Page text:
[an error occurred while processing this directive]
BBC News
watch One-Minute World News
Last Updated: Tuesday, 1 August 2006, 05:26 GMT 06:26 UK
Trees feel the heat
dry brown leaves, showing signs of stress
Shallow rooted trees like beech and birch are under extreme stress
If July's record temperatures left you feeling stressed out and wilting in the heat, spare a thought for Britain's trees.

Although it's stilll high summer, it's beginning to look as though Autumn has come early in many parts of the South East, as trees shed leaves and branches.

The early leaf fall is a sign that the trees are under severe stress - and it's happening all over the country, as the heat and lack of rainfall begin to take their toll.

This morning on Breakfast:

Beech tree photo sent in by Breakfast viewers Barbara and Charlie Hurst from Rainford, St Helens
This photo was sent in by viewers Barbara and Charlie Hurst

  • Sarah Campbell reported live from Kew Gardens' country outpost, at Wakehurst Place in West Sussex.

  • We asked for your photos of trees suffering from the heat. We're afraid it's too to use any more on this morning's programme, which has now finished.

    But, as ever, if you do have any pictures, send them direct to the BBC's central inbox:
    E-mail: yourpics@bbc.co.uk

    Drought-stricken trees: how you can help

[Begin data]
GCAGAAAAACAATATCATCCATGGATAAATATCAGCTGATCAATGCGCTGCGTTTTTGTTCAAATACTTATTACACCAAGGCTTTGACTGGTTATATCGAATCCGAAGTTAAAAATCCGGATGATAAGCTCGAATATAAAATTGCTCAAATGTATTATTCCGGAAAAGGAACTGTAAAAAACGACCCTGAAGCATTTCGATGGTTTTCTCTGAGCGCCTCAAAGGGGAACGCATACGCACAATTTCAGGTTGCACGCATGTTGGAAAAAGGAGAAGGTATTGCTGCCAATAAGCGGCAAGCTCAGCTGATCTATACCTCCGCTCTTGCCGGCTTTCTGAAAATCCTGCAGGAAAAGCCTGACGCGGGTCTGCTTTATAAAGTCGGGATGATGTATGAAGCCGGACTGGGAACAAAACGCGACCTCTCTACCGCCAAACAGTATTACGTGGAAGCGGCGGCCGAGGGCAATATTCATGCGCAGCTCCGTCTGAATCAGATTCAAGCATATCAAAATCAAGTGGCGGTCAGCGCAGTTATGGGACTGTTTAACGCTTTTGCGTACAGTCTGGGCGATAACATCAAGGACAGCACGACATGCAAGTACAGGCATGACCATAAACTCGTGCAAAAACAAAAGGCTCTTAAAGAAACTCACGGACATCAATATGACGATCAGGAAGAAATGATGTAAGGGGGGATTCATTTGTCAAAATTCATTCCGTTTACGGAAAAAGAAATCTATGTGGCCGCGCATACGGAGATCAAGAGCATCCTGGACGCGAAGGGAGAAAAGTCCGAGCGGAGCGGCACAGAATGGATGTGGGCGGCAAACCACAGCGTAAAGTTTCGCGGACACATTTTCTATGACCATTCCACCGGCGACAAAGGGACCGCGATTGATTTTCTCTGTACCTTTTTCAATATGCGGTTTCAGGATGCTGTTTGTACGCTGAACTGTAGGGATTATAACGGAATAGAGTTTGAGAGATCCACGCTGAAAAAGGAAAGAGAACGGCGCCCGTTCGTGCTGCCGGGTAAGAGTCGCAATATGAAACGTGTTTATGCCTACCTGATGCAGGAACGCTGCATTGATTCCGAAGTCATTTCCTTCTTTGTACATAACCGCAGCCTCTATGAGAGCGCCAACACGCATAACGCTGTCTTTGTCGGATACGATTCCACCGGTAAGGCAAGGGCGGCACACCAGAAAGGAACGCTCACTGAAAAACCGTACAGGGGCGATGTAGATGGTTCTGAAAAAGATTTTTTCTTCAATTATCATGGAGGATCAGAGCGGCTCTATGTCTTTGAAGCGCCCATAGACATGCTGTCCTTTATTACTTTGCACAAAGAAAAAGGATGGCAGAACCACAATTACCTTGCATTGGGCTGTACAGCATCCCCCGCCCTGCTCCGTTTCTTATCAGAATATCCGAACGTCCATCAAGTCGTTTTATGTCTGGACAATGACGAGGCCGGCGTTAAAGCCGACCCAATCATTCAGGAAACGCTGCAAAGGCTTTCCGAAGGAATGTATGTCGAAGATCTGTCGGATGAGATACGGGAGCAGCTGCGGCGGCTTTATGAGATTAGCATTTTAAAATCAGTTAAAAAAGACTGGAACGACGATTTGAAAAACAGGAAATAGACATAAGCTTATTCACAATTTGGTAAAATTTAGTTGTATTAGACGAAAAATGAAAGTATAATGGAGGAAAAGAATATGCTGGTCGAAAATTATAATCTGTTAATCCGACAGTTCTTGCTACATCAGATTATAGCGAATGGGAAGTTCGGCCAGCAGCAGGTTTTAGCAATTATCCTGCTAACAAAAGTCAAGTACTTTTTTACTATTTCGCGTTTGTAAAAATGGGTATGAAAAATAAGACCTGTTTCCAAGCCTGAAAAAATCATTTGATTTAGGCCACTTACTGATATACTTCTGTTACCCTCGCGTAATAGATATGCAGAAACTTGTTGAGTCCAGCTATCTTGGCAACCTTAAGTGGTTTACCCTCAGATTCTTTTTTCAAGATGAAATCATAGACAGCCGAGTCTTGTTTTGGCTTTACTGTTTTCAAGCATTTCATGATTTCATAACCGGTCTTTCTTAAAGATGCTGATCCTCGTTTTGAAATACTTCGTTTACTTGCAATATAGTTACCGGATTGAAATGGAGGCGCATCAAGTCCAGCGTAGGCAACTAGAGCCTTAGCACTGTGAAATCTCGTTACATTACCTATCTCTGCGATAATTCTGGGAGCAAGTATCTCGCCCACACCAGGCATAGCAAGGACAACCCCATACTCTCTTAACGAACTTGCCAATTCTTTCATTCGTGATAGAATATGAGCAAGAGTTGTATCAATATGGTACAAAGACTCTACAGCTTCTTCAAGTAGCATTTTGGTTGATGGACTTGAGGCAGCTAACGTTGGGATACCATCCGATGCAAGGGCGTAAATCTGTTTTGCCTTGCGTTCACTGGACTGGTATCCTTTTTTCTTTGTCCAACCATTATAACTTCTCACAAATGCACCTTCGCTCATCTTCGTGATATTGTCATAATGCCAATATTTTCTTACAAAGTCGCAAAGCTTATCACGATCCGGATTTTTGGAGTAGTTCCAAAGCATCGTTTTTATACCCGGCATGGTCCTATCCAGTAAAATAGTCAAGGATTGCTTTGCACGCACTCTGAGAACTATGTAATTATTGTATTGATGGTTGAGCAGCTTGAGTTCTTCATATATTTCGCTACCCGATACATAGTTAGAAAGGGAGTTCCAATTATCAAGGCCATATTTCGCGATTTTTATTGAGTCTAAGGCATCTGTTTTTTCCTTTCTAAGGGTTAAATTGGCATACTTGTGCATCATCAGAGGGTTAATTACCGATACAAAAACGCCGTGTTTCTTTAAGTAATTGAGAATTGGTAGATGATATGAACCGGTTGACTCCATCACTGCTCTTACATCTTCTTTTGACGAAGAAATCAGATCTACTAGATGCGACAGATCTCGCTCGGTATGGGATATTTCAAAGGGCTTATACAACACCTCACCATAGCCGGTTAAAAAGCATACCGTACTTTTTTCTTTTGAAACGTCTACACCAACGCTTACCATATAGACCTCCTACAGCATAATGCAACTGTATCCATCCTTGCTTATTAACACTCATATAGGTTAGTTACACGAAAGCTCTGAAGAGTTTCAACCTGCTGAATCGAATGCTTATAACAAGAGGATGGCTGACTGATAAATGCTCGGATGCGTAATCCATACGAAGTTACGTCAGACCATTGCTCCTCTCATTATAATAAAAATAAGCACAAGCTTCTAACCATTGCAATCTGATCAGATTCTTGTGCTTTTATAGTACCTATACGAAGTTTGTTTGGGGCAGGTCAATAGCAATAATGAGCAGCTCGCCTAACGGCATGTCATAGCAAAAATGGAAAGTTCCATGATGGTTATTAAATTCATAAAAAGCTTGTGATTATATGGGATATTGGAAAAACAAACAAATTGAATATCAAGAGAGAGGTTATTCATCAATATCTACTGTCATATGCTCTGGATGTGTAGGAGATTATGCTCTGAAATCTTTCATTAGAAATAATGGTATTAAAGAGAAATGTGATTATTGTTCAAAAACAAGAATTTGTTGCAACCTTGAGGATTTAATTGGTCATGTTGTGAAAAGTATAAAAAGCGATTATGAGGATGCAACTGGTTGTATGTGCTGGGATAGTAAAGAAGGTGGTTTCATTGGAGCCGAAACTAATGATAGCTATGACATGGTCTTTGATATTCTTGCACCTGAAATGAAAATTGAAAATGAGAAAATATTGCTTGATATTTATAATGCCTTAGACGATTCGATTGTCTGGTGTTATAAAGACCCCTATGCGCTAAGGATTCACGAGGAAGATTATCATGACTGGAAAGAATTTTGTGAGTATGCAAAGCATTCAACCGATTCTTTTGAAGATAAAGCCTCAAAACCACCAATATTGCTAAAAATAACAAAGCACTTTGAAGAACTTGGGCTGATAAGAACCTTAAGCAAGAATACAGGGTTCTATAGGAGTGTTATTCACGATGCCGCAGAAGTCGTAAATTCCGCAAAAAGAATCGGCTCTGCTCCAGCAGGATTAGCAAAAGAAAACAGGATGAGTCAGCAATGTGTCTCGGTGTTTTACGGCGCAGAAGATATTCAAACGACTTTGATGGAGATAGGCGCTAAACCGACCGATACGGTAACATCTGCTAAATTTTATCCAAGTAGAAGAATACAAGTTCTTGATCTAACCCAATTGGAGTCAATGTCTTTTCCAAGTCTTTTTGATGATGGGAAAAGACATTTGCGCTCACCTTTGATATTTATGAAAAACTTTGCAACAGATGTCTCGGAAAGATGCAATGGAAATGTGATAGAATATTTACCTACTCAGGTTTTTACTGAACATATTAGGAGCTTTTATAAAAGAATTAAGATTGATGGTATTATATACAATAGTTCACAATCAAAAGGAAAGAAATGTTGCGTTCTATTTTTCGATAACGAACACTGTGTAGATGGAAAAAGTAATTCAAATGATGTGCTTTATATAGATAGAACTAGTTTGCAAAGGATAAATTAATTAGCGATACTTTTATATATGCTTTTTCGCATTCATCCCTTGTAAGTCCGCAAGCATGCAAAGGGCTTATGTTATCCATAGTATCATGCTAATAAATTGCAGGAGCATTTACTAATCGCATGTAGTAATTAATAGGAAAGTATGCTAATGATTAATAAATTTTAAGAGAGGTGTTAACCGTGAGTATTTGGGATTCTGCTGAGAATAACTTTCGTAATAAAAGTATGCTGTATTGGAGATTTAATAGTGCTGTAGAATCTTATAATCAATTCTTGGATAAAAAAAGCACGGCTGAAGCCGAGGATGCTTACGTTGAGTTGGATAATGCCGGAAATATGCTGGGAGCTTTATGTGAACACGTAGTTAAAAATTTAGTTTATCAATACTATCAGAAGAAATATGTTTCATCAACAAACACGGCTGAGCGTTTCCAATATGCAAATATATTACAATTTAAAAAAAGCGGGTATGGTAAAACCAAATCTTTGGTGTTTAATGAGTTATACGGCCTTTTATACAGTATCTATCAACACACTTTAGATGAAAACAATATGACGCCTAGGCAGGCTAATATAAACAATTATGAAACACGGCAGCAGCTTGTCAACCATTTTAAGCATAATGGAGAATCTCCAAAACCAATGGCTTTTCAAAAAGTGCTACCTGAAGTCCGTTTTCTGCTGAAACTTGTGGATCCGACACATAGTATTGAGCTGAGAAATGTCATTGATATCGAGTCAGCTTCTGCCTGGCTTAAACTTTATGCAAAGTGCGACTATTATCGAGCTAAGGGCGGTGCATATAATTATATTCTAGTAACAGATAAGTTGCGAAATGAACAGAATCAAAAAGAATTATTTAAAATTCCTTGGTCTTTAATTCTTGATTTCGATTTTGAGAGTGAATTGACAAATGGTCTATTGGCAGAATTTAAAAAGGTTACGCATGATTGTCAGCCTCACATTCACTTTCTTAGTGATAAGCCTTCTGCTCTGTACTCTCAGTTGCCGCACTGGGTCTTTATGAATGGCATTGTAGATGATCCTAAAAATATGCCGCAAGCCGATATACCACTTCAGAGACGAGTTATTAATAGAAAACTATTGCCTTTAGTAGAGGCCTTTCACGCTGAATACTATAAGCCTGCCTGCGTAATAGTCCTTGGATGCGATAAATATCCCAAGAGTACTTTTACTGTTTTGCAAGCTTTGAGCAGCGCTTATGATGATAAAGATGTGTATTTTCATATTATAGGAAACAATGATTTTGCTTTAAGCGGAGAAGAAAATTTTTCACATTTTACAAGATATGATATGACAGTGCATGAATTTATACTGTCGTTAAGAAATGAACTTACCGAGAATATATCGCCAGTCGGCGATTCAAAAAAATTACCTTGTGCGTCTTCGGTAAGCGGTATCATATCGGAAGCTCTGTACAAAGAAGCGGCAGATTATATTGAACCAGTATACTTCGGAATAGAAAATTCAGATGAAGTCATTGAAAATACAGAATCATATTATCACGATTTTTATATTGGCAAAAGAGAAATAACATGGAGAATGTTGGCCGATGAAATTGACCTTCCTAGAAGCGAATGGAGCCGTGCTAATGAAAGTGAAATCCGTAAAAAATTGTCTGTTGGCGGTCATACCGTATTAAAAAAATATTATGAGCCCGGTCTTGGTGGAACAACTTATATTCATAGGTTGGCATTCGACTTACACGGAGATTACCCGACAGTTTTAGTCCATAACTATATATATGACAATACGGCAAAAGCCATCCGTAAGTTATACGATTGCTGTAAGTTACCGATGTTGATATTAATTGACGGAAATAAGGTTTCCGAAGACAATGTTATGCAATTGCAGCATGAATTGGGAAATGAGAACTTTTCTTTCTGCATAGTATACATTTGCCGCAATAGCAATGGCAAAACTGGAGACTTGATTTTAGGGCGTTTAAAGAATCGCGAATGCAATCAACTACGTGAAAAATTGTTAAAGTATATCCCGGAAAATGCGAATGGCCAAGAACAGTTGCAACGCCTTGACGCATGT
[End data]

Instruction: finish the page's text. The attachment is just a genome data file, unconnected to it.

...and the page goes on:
The Royal Botanic Gardens has special equipment which can aerate the soil around vulnerable trees.

    Trees under stress
    Sarah Campbell talks to a tree expert at Kew Gardens
    Breakfast's Sarah Campbell reports from the Royal Botanic Gardens

    But there are less complicated things you can do for your own garden.

    They suggest:

  • Prioritise: concentrate on the trees which are showing signs of stress, such as brown leaves and falliing branches.

    Shallow-rooted trees such as birch, beech maple and horse chestnut are particularly vulnerable.

  • Mulch: spread a layer bark chippings or loose stones between 4 and 6 inches deep on the soil around your plants. This will act as a blanket to stop the moisture evaporating from the earth. You can use spent compost too - but make sure it's weed free.

  • Aerate the soil: drought conditions leave the ground compacted. Dig over the soil around your trees with a fork, lifting and turning the earth. The idea is to get pockets of air back into the soil, to create space to store water when it does rain.

  • You can also use this form to e-mail your stories about the heatwave direct to the Breakfast inbox:

  • BBC Breakfast


    Heat wave: keeping your cool
    03 Jul 06 |  Breakfast
    Saving water, wasting water
    22 May 06 |  Breakfast

    The BBC is not responsible for the content of external internet sites

    Has China's housing bubble burst?
    How the world's oldest clove tree defied an empire
    Why Royal Ballet principal Sergei Polunin quit


    Americas Africa Europe Middle East South Asia Asia Pacific